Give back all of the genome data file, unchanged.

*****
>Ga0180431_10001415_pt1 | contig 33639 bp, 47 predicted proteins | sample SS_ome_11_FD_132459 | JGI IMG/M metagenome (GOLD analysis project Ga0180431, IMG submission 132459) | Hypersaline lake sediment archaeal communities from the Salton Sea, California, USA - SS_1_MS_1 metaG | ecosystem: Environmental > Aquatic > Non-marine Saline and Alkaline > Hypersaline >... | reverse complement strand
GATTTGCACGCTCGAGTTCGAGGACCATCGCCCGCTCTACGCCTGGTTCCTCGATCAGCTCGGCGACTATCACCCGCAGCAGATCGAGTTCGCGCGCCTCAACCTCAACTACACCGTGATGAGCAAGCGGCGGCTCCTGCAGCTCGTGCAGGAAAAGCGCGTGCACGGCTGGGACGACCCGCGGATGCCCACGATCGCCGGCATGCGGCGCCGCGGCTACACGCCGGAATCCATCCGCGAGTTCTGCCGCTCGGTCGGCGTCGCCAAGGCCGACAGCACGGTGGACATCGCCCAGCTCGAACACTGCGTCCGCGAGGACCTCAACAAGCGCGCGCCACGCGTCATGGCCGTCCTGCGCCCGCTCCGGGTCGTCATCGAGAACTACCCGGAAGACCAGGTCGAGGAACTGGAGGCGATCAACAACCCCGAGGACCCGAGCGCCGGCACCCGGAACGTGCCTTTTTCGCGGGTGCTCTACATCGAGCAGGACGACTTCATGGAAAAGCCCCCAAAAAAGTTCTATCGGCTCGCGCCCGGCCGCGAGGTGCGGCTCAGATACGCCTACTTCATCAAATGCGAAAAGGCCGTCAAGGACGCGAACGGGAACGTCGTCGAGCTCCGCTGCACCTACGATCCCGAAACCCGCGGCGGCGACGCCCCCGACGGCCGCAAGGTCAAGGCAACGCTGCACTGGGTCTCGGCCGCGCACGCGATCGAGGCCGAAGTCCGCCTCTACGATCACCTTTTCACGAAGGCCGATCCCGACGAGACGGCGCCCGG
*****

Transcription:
>Ga0180431_10001415_pt1 | contig 33639 bp, 47 predicted proteins | sample SS_ome_11_FD_132459 | JGI IMG/M metagenome (GOLD analysis project Ga0180431, IMG submission 132459) | Hypersaline lake sediment archaeal communities from the Salton Sea, California, USA - SS_1_MS_1 metaG | ecosystem: Environmental > Aquatic > Non-marine Saline and Alkaline > Hypersaline >... | reverse complement strand
GATTTGCACGCTCGAGTTCGAGGACCATCGCCCGCTCTACGCCTGGTTCCTCGATCAGCTCGGCGACTATCACCCGCAGCAGATCGAGTTCGCGCGCCTCAACCTCAACTACACCGTGATGAGCAAGCGGCGGCTCCTGCAGCTCGTGCAGGAAAAGCGCGTGCACGGCTGGGACGACCCGCGGATGCCCACGATCGCCGGCATGCGGCGCCGCGGCTACACGCCGGAATCCATCCGCGAGTTCTGCCGCTCGGTCGGCGTCGCCAAGGCCGACAGCACGGTGGACATCGCCCAGCTCGAACACTGCGTCCGCGAGGACCTCAACAAGCGCGCGCCACGCGTCATGGCCGTCCTGCGCCCGCTCCGGGTCGTCATCGAGAACTACCCGGAAGACCAGGTCGAGGAACTGGAGGCGATCAACAACCCCGAGGACCCGAGCGCCGGCACCCGGAACGTGCCTTTTTCGCGGGTGCTCTACATCGAGCAGGACGACTTCATGGAAAAGCCCCCAAAAAAGTTCTATCGGCTCGCGCCCGGCCGCGAGGTGCGGCTCAGATACGCCTACTTCATCAAATGCGAAAAGGCCGTCAAGGACGCGAACGGGAACGTCGTCGAGCTCCGCTGCACCTACGATCCCGAAACCCGCGGCGGCGACGCCCCCGACGGCCGCAAGGTCAAGGCAACGCTGCACTGGGTCTCGGCCGCGCACGCGATCGAGGCCGAAGTCCGCCTCTACGATCACCTTTTCACGAAGGCCGATCCCGACGAGACGGCGCCCGG